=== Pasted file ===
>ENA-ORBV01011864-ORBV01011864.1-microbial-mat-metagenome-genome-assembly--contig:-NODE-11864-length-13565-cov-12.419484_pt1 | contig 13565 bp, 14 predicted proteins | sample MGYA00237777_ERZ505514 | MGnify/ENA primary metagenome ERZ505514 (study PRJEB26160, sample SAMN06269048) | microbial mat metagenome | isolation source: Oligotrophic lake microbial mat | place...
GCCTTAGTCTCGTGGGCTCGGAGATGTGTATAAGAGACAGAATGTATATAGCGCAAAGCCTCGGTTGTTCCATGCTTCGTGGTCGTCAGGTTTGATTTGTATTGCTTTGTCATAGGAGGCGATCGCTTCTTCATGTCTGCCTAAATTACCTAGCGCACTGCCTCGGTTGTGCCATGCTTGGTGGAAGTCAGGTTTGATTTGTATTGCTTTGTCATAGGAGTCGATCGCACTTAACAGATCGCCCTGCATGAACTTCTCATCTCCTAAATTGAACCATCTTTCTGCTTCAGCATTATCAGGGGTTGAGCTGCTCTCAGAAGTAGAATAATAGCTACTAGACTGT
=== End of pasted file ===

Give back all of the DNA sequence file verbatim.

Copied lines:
>ENA-ORBV01011864-ORBV01011864.1-microbial-mat-metagenome-genome-assembly--contig:-NODE-11864-length-13565-cov-12.419484_pt1 | contig 13565 bp, 14 predicted proteins | sample MGYA00237777_ERZ505514 | MGnify/ENA primary metagenome ERZ505514 (study PRJEB26160, sample SAMN06269048) | microbial mat metagenome | isolation source: Oligotrophic lake microbial mat | place...
GCCTTAGTCTCGTGGGCTCGGAGATGTGTATAAGAGACAGAATGTATATAGCGCAAAGCCTCGGTTGTTCCATGCTTCGTGGTCGTCAGGTTTGATTTGTATTGCTTTGTCATAGGAGGCGATCGCTTCTTCATGTCTGCCTAAATTACCTAGCGCACTGCCTCGGTTGTGCCATGCTTGGTGGAAGTCAGGTTTGATTTGTATTGCTTTGTCATAGGAGTCGATCGCACTTAACAGATCGCCCTGCATGAACTTCTCATCTCCTAAATTGAACCATCTTTCTGCTTCAGCATTATCAGGGGTTGAGCTGCTCTCAGAAGTAGAATAATAGCTACTAGACTGT